We also have programmes for parents to support a young person who is anxious or depressed, or to [help] build a young person’s self-esteem, because often the person who is most motivated to help is the parent. In the research, when you look at outcomes probably the most effective way is to support both the parent and the young person. That’s where you maximise outcomes.
One of the big advantages of parents accessing support is that they if they’re anxious that helps them, too. It also helps them feel more confident in supporting their child. Parents are a very important part of the helping process. Supporting families holistically is something I’m very interested in. Sometimes services aren’t organised around that, they just see the patient and have no way of working with the families. If you have an adult going to mental health services and they’re depressed, they don’t often consider that they are also parent. But sometimes the cause of their depression is parenting, so supporting their parenting would make a difference.
You can provide more effective support by looking holistically at families, as opposed to individuals. We’re trying to persuade services to adopt that approach and be more family-central, as opposed to just patient-central. It’s not either/or, it’s both.
People using the SilverCloud programme like the fact that they can do the programmes at their own pace. They can do 20 minutes on the bus or during a tea break – the accessibility is really valuable to people, as is the support and feedback from their online supporter.
What are your hopes for the future of the SilverCloud programmes?
From my point of view, there’s always a new programme to be developed. We have the programmes that focus on depression and anxiety, which fit into traditional mental health services. But I am also interested in the wellbeing space and positive psychology – which is often the better way to present similar information, or a different route for people who are struggling with mental health. For some people it helps to accept a depression or anxiety label, for others a well-being approach is more helpful. It’s more [about] preventative, positive mental health and how to get the most out of your life, how to manage stress and make good friendships or succeed in college.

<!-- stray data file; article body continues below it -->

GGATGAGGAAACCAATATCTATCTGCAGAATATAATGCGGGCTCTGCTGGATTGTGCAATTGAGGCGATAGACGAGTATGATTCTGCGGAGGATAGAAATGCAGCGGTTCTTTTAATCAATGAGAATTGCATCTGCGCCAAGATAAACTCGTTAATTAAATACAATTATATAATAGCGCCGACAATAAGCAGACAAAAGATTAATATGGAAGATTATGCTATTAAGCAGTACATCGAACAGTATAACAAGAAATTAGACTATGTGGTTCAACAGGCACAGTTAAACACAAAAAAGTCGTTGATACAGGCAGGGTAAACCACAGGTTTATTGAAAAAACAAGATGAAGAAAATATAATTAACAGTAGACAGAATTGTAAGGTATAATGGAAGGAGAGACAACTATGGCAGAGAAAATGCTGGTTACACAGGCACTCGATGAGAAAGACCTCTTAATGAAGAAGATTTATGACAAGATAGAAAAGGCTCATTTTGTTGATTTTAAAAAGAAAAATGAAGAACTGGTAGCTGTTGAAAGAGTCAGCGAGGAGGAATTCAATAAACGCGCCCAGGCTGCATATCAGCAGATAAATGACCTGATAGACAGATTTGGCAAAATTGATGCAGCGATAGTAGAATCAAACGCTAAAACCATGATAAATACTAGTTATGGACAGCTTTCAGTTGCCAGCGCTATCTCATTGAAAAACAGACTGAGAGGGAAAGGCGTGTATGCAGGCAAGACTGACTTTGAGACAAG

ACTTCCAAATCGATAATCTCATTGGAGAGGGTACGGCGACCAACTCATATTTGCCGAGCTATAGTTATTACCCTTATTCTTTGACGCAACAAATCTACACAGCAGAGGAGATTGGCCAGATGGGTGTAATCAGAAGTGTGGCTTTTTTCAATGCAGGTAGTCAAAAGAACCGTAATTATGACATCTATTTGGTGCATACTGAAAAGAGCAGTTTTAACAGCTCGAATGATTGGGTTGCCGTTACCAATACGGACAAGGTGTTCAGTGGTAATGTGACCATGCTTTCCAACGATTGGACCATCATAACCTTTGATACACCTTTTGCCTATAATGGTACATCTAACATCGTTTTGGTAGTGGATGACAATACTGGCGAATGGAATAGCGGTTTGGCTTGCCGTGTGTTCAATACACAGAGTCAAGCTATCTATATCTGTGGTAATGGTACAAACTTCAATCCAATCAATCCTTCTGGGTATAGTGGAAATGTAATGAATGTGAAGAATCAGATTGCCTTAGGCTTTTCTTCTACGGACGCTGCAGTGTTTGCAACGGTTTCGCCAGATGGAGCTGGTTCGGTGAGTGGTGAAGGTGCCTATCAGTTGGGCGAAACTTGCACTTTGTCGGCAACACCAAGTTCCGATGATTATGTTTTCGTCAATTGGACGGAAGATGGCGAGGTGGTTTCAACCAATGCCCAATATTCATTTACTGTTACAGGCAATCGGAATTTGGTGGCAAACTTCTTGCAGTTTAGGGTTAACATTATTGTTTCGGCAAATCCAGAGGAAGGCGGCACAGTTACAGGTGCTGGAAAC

We do have positive mental health mini-modules that are accessible from the depression programme, which cover topics such as friendships, getting on with parents, managing stress, positive self esteem etc.
What else would you tell mental health services to consider when adopting digital tools?
The goal is to enhance mental health services, so you’d have to look at individual services and what their goals and target groups are, and what would help them do that better. It’s very bespoke to the individual service.
You might get a service with the challenge that they have too big of a waiting list and can’t cope with the amount of people. They could offer a much shorter, more streamlined digital service to the waiting list and reach a larger number of people with an effective programme.
It is similar, in a way, to when a young person logs into a programme through SilverCloud – we are trying to discover their goals, their pathways – it must fit with what they want, as opposed to what we think they need, which doesn’t work so well.
How do you see the adoption of digital mental health services evolving in the future?
It’s already there; young people are ahead of the curve. If a young person – or indeed any adult – is worried about something, the first thing they do is ‘doctor Google’ and search online for some help.
They may go to a reputable health site like the NHS, or they might go to something less reputable, a peer group or a social media group. But certainly, that is the first port of call.
The problem is that formal mental health services are usually stuffy and behind the curve, and they’re not ‘in the online space’. The important thing is that they do get ‘in the space’ and be a reputable source of information and support. Unfortunately, there is lots of harmful mental health information online – for there are many ‘pro-anorexia’ sites that makes things worse for people suffering from eating disorders.
Mental health services must move into being there, where young people are. The first principle of mental health is to join the patient or client where they are, not where you think they should be.
It has already happened, it’s just [about] how well mental health services adapt into the online digital world.